[Python-Dev] Bare except clauses in PEP 348
tlesher at gmail.com
Thu Aug 25 17:16:10 CEST 2005
On 8/25/05, Sjoerd Mullender <sjoerd at acm.org> wrote:
> There is an important point, though. Recently I read complaints about
> the lack of backward compatibility in Python on the fedora-list (mailing
> list for users of Fedora Core). Somebody asked what language he should
> learn and people answered, don't learn Python because it changes too
> often in backward incompatible ways. They even suggested using that
> other P language because that was much more backward compatible.
I think you're overstating what actually happened there. Here's the
actual quote from the thread:
: perl is more portable than python - programs written for perl are far
: more likely to run on a new version of perl than the equivalent for
: python. However, python is probably more readable and writable than perl
: for a new user, and is the language most Fedora system utilities (e.g.
: yum) are written in. Both perl and python run on Windows too.
: You have to be very careful about how you write your code to make it
: portable to both environments. If you need a GUI, you'll need a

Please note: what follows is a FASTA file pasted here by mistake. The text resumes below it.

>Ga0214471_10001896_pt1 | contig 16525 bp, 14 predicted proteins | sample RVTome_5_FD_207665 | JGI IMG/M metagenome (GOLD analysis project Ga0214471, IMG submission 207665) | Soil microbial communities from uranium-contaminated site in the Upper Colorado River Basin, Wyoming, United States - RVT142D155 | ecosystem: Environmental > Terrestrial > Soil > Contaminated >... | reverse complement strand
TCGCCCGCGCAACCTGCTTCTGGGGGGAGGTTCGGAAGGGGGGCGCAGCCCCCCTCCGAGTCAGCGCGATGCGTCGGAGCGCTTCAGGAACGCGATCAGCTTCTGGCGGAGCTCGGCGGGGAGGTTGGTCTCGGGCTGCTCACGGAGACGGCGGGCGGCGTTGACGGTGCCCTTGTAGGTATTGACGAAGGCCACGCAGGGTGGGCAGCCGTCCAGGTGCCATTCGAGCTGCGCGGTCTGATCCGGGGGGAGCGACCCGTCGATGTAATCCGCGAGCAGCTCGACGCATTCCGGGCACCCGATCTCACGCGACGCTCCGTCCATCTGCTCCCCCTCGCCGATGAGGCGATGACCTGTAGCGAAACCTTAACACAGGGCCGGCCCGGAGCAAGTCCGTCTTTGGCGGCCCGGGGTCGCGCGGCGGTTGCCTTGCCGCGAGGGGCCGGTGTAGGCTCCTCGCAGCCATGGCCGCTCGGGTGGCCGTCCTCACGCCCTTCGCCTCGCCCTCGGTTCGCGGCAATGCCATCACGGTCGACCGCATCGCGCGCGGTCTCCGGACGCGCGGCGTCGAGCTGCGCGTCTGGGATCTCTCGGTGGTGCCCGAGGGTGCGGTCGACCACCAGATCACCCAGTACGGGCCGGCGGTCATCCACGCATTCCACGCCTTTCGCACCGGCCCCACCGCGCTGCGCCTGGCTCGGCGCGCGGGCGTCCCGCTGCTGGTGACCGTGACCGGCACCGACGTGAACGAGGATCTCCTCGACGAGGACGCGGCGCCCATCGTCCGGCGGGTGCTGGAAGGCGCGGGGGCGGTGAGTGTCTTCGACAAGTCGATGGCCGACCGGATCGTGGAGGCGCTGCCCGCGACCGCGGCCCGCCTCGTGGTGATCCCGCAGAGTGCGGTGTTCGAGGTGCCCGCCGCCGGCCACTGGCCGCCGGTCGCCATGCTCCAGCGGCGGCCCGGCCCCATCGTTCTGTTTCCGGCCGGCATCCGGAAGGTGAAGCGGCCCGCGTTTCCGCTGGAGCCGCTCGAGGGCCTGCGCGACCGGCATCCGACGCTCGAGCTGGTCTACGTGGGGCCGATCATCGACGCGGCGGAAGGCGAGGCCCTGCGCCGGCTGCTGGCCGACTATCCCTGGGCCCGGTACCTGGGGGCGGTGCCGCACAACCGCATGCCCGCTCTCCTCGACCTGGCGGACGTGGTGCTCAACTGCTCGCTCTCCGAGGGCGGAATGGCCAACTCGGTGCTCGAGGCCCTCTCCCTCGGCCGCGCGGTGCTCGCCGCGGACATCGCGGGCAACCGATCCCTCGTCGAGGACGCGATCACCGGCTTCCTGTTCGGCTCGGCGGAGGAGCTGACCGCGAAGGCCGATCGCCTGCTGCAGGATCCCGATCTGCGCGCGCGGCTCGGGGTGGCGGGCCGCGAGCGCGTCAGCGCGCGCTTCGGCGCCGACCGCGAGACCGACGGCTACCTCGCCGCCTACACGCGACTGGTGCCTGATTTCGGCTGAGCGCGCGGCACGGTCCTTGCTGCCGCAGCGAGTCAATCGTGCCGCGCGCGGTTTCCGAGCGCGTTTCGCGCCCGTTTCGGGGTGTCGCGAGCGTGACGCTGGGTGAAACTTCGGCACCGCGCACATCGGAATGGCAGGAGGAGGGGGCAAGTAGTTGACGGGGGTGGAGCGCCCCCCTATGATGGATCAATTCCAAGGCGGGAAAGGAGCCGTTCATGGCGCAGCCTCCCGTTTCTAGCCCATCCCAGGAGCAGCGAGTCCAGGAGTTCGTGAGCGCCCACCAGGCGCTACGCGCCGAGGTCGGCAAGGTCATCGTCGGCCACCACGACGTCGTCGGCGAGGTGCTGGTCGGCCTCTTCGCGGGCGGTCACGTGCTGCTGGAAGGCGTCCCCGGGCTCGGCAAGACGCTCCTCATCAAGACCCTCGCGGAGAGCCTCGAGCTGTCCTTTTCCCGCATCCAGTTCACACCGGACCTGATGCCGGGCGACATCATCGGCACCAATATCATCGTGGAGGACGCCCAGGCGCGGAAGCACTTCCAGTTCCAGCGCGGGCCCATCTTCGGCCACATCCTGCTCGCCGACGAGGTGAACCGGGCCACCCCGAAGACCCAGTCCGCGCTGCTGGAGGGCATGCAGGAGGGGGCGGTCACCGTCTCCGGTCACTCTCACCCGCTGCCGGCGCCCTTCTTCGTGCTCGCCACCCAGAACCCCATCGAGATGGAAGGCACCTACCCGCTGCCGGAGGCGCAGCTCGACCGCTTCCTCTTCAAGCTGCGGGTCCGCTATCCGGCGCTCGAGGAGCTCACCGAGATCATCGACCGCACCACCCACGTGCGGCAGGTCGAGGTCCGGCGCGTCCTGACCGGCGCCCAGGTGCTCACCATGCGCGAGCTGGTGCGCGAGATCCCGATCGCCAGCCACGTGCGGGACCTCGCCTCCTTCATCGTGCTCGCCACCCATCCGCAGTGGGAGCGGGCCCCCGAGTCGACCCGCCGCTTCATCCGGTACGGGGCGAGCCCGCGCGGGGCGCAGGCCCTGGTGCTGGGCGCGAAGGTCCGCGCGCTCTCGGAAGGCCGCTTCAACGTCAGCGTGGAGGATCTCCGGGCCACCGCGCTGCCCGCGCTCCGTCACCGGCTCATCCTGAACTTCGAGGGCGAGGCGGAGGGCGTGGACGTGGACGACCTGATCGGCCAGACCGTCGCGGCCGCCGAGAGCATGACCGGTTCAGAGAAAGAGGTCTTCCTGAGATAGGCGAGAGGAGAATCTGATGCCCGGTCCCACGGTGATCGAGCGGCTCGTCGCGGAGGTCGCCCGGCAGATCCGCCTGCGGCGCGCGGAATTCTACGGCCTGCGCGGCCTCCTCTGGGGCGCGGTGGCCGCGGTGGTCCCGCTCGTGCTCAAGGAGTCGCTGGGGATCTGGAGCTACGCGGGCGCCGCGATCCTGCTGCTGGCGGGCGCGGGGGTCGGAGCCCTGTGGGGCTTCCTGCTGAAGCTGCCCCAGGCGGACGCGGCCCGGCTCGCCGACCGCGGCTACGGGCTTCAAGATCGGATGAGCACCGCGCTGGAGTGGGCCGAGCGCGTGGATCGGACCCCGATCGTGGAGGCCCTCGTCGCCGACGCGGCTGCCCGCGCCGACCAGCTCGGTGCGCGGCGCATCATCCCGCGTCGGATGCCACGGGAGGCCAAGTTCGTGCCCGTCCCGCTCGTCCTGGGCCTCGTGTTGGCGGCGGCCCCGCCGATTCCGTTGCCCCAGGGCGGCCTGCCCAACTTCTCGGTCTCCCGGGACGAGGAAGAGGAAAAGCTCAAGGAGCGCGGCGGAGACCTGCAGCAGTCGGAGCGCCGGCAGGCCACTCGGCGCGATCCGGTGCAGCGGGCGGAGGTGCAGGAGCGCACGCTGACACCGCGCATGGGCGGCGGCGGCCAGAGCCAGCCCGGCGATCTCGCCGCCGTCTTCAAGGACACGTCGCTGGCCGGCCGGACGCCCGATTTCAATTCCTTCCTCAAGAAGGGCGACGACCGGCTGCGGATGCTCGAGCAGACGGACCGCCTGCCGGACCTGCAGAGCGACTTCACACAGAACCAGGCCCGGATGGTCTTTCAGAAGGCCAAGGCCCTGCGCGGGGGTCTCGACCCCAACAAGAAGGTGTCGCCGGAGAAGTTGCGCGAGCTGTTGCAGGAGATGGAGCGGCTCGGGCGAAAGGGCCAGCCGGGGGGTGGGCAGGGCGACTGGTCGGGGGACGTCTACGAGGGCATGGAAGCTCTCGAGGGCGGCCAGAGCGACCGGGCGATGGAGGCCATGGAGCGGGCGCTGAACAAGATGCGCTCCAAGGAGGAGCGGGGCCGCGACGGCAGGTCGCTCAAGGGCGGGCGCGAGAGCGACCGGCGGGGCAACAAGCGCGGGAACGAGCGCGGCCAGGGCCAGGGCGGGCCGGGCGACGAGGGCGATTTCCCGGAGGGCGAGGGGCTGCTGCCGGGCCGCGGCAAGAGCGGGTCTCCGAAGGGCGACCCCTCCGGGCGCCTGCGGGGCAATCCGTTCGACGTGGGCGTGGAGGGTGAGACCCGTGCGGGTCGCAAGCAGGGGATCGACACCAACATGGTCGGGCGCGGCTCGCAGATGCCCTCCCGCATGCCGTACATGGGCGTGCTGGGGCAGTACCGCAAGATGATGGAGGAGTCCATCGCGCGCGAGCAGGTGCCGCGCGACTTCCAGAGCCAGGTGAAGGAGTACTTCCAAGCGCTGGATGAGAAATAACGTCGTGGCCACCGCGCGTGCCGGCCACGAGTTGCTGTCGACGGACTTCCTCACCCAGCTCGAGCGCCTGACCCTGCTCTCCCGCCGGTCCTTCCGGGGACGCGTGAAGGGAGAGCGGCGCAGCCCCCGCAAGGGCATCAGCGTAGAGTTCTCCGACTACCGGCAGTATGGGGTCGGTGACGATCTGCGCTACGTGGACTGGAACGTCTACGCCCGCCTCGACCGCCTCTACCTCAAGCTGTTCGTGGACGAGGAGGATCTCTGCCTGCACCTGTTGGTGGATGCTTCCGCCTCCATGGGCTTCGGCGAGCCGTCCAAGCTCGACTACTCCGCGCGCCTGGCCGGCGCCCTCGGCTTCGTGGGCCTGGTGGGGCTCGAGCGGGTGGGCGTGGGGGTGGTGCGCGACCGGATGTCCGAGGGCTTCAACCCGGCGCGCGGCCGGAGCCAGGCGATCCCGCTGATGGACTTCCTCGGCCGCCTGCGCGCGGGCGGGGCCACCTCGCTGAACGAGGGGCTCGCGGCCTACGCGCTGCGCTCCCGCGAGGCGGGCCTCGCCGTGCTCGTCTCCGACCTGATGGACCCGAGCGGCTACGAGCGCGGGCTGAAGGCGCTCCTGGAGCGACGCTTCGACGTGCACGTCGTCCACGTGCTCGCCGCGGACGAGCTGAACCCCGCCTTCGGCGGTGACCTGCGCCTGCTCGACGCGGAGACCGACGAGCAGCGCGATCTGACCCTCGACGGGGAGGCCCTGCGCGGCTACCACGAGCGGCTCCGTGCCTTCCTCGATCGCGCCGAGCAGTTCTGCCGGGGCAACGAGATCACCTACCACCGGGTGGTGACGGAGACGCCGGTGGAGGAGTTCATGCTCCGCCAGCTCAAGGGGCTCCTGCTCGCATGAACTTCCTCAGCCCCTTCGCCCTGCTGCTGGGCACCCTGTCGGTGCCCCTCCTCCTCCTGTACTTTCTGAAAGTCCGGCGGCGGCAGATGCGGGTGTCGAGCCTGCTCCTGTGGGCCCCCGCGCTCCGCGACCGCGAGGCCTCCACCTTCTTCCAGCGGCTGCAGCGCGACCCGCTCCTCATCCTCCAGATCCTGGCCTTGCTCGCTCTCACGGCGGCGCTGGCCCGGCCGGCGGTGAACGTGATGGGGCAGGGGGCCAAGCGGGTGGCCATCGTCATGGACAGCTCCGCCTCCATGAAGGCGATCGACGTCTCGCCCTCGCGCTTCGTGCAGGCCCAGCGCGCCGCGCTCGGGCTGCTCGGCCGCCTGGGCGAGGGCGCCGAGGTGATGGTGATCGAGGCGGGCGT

: cross-platform GUI toolkit like Qt too.
: If it's only one language to learn, and you're a Fedora user, I'd go for
Yes, later there were additional posts about portability and
backwards-compatibility, but they were for the most part factually
incorrect (reliance on new 2.x features, not
backwards-incompatibility, were the issue with CML1) and relied to "I
heard that..." information
So your point is well-taken, but the problem is one of user
perception. That's not a dismissal of the problem--witness the
"JAVA/LISP/Python is too slow" and "all PERL code is cryptic" memes.
To me, this perception problem alone raises the bar on backwards
compatibility. Even if obsoleted features are seldom useed, "$language
breaks old code!" is a virulent meme, in both senses of the word.
Tim Lesher <tlesher at gmail.com>
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